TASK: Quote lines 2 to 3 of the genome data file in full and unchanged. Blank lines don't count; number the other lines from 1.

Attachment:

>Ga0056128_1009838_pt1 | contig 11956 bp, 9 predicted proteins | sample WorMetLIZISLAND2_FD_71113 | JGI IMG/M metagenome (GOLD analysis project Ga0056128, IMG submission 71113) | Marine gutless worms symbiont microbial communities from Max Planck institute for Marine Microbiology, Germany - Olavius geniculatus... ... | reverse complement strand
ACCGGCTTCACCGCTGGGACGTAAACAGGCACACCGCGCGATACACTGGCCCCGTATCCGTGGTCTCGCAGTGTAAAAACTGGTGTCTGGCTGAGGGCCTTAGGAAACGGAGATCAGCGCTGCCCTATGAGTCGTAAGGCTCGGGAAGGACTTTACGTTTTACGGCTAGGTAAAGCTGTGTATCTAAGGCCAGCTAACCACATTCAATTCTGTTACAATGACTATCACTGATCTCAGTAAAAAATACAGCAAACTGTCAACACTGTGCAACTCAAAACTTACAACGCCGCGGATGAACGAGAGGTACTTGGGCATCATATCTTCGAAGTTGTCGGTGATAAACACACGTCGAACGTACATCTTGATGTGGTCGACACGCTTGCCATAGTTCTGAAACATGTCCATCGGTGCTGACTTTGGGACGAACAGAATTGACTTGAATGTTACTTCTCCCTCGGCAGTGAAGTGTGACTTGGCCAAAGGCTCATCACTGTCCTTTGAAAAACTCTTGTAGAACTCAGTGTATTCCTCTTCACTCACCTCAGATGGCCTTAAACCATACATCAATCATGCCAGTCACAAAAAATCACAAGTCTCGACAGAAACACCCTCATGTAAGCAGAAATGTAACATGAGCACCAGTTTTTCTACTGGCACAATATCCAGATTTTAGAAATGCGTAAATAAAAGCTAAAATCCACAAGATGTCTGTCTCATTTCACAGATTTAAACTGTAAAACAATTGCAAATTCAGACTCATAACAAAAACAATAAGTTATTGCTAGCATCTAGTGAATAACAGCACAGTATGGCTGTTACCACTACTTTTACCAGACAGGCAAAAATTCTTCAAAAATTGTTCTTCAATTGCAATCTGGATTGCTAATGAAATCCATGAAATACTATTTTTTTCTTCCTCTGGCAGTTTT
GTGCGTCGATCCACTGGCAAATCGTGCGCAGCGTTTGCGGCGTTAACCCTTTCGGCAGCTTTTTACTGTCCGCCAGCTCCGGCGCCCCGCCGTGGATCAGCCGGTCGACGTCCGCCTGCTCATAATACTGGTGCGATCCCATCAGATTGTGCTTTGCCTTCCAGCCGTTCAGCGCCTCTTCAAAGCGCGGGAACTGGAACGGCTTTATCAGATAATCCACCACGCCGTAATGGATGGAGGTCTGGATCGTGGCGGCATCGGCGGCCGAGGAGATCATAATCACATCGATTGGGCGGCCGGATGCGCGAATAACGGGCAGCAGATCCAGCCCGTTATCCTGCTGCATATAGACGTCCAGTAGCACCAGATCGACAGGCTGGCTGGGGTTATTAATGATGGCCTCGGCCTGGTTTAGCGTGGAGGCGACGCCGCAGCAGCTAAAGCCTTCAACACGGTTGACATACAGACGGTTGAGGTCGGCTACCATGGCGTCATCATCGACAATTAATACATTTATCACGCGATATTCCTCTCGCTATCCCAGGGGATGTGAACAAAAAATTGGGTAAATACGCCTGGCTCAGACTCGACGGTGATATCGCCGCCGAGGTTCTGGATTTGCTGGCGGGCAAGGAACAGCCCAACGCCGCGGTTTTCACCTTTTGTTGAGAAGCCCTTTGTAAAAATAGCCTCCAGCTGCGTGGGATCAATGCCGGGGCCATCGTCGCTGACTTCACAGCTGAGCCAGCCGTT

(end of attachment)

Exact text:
ACCGGCTTCACCGCTGGGACGTAAACAGGCACACCGCGCGATACACTGGCCCCGTATCCGTGGTCTCGCAGTGTAAAAACTGGTGTCTGGCTGAGGGCCTTAGGAAACGGAGATCAGCGCTGCCCTATGAGTCGTAAGGCTCGGGAAGGACTTTACGTTTTACGGCTAGGTAAAGCTGTGTATCTAAGGCCAGCTAACCACATTCAATTCTGTTACAATGACTATCACTGATCTCAGTAAAAAATACAGCAAACTGTCAACACTGTGCAACTCAAAACTTACAACGCCGCGGATGAACGAGAGGTACTTGGGCATCATATCTTCGAAGTTGTCGGTGATAAACACACGTCGAACGTACATCTTGATGTGGTCGACACGCTTGCCATAGTTCTGAAACATGTCCATCGGTGCTGACTTTGGGACGAACAGAATTGACTTGAATGTTACTTCTCCCTCGGCAGTGAAGTGTGACTTGGCCAAAGGCTCATCACTGTCCTTTGAAAAACTCTTGTAGAACTCAGTGTATTCCTCTTCACTCACCTCAGATGGCCTTAAACCATACATCAATCATGCCAGTCACAAAAAATCACAAGTCTCGACAGAAACACCCTCATGTAAGCAGAAATGTAACATGAGCACCAGTTTTTCTACTGGCACAATATCCAGATTTTAGAAATGCGTAAATAAAAGCTAAAATCCACAAGATGTCTGTCTCATTTCACAGATTTAAACTGTAAAACAATTGCAAATTCAGACTCATAACAAAAACAATAAGTTATTGCTAGCATCTAGTGAATAACAGCACAGTATGGCTGTTACCACTACTTTTACCAGACAGGCAAAAATTCTTCAAAAATTGTTCTTCAATTGCAATCTGGATTGCTAATGAAATCCATGAAATACTATTTTTTTCTTCCTCTGGCAGTTTT
GTGCGTCGATCCACTGGCAAATCGTGCGCAGCGTTTGCGGCGTTAACCCTTTCGGCAGCTTTTTACTGTCCGCCAGCTCCGGCGCCCCGCCGTGGATCAGCCGGTCGACGTCCGCCTGCTCATAATACTGGTGCGATCCCATCAGATTGTGCTTTGCCTTCCAGCCGTTCAGCGCCTCTTCAAAGCGCGGGAACTGGAACGGCTTTATCAGATAATCCACCACGCCGTAATGGATGGAGGTCTGGATCGTGGCGGCATCGGCGGCCGAGGAGATCATAATCACATCGATTGGGCGGCCGGATGCGCGAATAACGGGCAGCAGATCCAGCCCGTTATCCTGCTGCATATAGACGTCCAGTAGCACCAGATCGACAGGCTGGCTGGGGTTATTAATGATGGCCTCGGCCTGGTTTAGCGTGGAGGCGACGCCGCAGCAGCTAAAGCCTTCAACACGGTTGACATACAGACGGTTGAGGTCGGCTACCATGGCGTCATCATCGACAATTAATACATTTATCACGCGATATTCCTCTCGCTATCCCAGGGGATGTGAACAAAAAATTGGGTAAATACGCCTGGCTCAGACTCGACGGTGATATCGCCGCCGAGGTTCTGGATTTGCTGGCGGGCAAGGAACAGCCCAACGCCGCGGTTTTCACCTTTTGTTGAGAAGCCCTTTGTAAAAATAGCCTCCAGCTGCGTGGGATCAATGCCGGGGCCATCGTCGCTGACTTCACAGCTGAGCCAGCCGTT